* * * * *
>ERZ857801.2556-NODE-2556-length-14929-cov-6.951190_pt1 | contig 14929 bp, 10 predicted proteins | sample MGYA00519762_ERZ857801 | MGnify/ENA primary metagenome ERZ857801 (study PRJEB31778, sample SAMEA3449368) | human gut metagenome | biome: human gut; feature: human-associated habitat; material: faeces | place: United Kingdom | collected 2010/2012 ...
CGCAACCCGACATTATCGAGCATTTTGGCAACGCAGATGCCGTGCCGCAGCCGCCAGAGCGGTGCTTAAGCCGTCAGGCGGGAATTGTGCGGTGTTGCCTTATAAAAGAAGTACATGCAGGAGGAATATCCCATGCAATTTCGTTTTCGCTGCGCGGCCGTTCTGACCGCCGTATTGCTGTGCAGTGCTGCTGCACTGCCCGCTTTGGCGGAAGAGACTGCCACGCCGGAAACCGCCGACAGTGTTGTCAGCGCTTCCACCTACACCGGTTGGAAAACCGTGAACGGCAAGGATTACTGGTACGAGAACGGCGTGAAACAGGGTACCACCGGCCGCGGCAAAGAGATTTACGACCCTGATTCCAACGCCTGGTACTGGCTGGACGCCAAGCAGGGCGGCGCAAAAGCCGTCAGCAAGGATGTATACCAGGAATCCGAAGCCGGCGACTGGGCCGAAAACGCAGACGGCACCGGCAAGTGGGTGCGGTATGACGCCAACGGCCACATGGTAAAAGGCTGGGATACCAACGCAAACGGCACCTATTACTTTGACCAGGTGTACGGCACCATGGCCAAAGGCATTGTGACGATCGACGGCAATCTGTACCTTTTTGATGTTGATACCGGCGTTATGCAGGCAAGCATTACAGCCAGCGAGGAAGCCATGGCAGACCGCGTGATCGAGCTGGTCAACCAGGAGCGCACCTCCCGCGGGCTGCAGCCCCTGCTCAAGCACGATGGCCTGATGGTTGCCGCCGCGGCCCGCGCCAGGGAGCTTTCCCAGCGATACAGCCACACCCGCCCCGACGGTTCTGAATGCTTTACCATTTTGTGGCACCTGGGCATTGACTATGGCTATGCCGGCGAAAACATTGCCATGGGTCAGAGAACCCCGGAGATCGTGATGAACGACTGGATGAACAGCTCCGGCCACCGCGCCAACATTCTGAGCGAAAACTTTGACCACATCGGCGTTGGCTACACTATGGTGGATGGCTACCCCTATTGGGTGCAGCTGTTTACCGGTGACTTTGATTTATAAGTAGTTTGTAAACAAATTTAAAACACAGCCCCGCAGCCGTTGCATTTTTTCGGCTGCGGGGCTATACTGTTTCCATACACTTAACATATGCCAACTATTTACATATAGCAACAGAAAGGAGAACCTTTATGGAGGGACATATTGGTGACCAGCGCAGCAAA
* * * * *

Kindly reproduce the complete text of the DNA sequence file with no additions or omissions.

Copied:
>ERZ857801.2556-NODE-2556-length-14929-cov-6.951190_pt1 | contig 14929 bp, 10 predicted proteins | sample MGYA00519762_ERZ857801 | MGnify/ENA primary metagenome ERZ857801 (study PRJEB31778, sample SAMEA3449368) | human gut metagenome | biome: human gut; feature: human-associated habitat; material: faeces | place: United Kingdom | collected 2010/2012 ...
CGCAACCCGACATTATCGAGCATTTTGGCAACGCAGATGCCGTGCCGCAGCCGCCAGAGCGGTGCTTAAGCCGTCAGGCGGGAATTGTGCGGTGTTGCCTTATAAAAGAAGTACATGCAGGAGGAATATCCCATGCAATTTCGTTTTCGCTGCGCGGCCGTTCTGACCGCCGTATTGCTGTGCAGTGCTGCTGCACTGCCCGCTTTGGCGGAAGAGACTGCCACGCCGGAAACCGCCGACAGTGTTGTCAGCGCTTCCACCTACACCGGTTGGAAAACCGTGAACGGCAAGGATTACTGGTACGAGAACGGCGTGAAACAGGGTACCACCGGCCGCGGCAAAGAGATTTACGACCCTGATTCCAACGCCTGGTACTGGCTGGACGCCAAGCAGGGCGGCGCAAAAGCCGTCAGCAAGGATGTATACCAGGAATCCGAAGCCGGCGACTGGGCCGAAAACGCAGACGGCACCGGCAAGTGGGTGCGGTATGACGCCAACGGCCACATGGTAAAAGGCTGGGATACCAACGCAAACGGCACCTATTACTTTGACCAGGTGTACGGCACCATGGCCAAAGGCATTGTGACGATCGACGGCAATCTGTACCTTTTTGATGTTGATACCGGCGTTATGCAGGCAAGCATTACAGCCAGCGAGGAAGCCATGGCAGACCGCGTGATCGAGCTGGTCAACCAGGAGCGCACCTCCCGCGGGCTGCAGCCCCTGCTCAAGCACGATGGCCTGATGGTTGCCGCCGCGGCCCGCGCCAGGGAGCTTTCCCAGCGATACAGCCACACCCGCCCCGACGGTTCTGAATGCTTTACCATTTTGTGGCACCTGGGCATTGACTATGGCTATGCCGGCGAAAACATTGCCATGGGTCAGAGAACCCCGGAGATCGTGATGAACGACTGGATGAACAGCTCCGGCCACCGCGCCAACATTCTGAGCGAAAACTTTGACCACATCGGCGTTGGCTACACTATGGTGGATGGCTACCCCTATTGGGTGCAGCTGTTTACCGGTGACTTTGATTTATAAGTAGTTTGTAAACAAATTTAAAACACAGCCCCGCAGCCGTTGCATTTTTTCGGCTGCGGGGCTATACTGTTTCCATACACTTAACATATGCCAACTATTTACATATAGCAACAGAAAGGAGAACCTTTATGGAGGGACATATTGGTGACCAGCGCAGCAAA